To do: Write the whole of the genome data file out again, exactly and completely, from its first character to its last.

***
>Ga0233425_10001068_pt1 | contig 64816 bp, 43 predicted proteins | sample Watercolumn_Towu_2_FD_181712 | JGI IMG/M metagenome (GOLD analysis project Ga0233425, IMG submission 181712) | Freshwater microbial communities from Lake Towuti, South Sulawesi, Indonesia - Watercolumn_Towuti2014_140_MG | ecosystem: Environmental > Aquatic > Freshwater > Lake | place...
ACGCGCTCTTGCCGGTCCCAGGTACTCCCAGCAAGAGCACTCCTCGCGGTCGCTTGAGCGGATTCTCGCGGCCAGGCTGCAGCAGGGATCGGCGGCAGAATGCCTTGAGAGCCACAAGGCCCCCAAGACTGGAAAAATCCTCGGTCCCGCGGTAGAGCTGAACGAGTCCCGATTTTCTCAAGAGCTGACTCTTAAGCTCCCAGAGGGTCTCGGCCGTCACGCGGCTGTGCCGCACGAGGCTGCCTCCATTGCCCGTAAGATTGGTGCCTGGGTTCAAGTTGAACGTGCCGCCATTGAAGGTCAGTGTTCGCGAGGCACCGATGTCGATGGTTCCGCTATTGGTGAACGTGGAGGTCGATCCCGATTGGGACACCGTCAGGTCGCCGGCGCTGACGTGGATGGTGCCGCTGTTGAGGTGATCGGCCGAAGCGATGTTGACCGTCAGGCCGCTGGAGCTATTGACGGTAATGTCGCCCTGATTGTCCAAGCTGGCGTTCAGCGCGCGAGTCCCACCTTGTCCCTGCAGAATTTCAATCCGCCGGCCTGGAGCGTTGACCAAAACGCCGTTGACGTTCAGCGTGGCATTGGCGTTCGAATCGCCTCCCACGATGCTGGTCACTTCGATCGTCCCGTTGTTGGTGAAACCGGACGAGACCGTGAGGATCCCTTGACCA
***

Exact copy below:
>Ga0233425_10001068_pt1 | contig 64816 bp, 43 predicted proteins | sample Watercolumn_Towu_2_FD_181712 | JGI IMG/M metagenome (GOLD analysis project Ga0233425, IMG submission 181712) | Freshwater microbial communities from Lake Towuti, South Sulawesi, Indonesia - Watercolumn_Towuti2014_140_MG | ecosystem: Environmental > Aquatic > Freshwater > Lake | place...
ACGCGCTCTTGCCGGTCCCAGGTACTCCCAGCAAGAGCACTCCTCGCGGTCGCTTGAGCGGATTCTCGCGGCCAGGCTGCAGCAGGGATCGGCGGCAGAATGCCTTGAGAGCCACAAGGCCCCCAAGACTGGAAAAATCCTCGGTCCCGCGGTAGAGCTGAACGAGTCCCGATTTTCTCAAGAGCTGACTCTTAAGCTCCCAGAGGGTCTCGGCCGTCACGCGGCTGTGCCGCACGAGGCTGCCTCCATTGCCCGTAAGATTGGTGCCTGGGTTCAAGTTGAACGTGCCGCCATTGAAGGTCAGTGTTCGCGAGGCACCGATGTCGATGGTTCCGCTATTGGTGAACGTGGAGGTCGATCCCGATTGGGACACCGTCAGGTCGCCGGCGCTGACGTGGATGGTGCCGCTGTTGAGGTGATCGGCCGAAGCGATGTTGACCGTCAGGCCGCTGGAGCTATTGACGGTAATGTCGCCCTGATTGTCCAAGCTGGCGTTCAGCGCGCGAGTCCCACCTTGTCCCTGCAGAATTTCAATCCGCCGGCCTGGAGCGTTGACCAAAACGCCGTTGACGTTCAGCGTGGCATTGGCGTTCGAATCGCCTCCCACGATGCTGGTCACTTCGATCGTCCCGTTGTTGGTGAAACCGGACGAGACCGTGAGGATCCCTTGACCA